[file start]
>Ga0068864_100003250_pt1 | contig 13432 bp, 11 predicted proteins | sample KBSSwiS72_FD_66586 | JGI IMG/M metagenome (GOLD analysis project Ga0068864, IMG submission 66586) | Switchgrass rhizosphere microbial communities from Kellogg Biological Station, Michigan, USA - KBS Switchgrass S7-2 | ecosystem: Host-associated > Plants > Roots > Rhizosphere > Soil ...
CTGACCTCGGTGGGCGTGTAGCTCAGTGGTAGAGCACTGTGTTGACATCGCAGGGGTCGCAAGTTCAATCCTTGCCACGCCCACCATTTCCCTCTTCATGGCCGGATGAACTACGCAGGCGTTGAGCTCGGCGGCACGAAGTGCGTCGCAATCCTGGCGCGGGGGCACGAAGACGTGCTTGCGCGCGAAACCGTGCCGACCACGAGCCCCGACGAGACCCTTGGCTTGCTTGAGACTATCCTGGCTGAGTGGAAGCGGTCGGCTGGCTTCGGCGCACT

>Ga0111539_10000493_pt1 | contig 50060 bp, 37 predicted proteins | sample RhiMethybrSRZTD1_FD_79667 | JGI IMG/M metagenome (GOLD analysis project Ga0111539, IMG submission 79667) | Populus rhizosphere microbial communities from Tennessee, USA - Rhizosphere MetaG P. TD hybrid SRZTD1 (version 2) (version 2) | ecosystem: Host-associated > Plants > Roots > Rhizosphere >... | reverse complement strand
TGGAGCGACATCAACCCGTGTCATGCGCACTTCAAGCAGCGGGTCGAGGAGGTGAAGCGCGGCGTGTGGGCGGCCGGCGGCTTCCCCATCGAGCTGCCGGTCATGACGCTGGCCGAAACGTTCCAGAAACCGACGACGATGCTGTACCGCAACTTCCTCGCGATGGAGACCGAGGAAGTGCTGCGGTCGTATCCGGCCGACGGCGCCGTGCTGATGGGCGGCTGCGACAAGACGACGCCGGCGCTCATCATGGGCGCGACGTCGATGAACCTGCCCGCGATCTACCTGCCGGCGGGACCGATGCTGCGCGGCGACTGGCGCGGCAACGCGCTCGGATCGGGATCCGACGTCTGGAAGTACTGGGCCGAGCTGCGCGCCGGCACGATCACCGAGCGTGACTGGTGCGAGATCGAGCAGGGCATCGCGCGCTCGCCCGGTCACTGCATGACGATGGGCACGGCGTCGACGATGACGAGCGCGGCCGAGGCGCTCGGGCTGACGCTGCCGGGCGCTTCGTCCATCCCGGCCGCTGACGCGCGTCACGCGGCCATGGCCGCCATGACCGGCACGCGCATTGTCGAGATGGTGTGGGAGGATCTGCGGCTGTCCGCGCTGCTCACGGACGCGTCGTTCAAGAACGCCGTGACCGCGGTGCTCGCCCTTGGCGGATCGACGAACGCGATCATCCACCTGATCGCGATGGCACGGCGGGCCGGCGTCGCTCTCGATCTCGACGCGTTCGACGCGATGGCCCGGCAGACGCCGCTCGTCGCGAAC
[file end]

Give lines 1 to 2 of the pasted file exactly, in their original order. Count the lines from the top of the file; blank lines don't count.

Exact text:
>Ga0068864_100003250_pt1 | contig 13432 bp, 11 predicted proteins | sample KBSSwiS72_FD_66586 | JGI IMG/M metagenome (GOLD analysis project Ga0068864, IMG submission 66586) | Switchgrass rhizosphere microbial communities from Kellogg Biological Station, Michigan, USA - KBS Switchgrass S7-2 | ecosystem: Host-associated > Plants > Roots > Rhizosphere > Soil ...
CTGACCTCGGTGGGCGTGTAGCTCAGTGGTAGAGCACTGTGTTGACATCGCAGGGGTCGCAAGTTCAATCCTTGCCACGCCCACCATTTCCCTCTTCATGGCCGGATGAACTACGCAGGCGTTGAGCTCGGCGGCACGAAGTGCGTCGCAATCCTGGCGCGGGGGCACGAAGACGTGCTTGCGCGCGAAACCGTGCCGACCACGAGCCCCGACGAGACCCTTGGCTTGCTTGAGACTATCCTGGCTGAGTGGAAGCGGTCGGCTGGCTTCGGCGCACT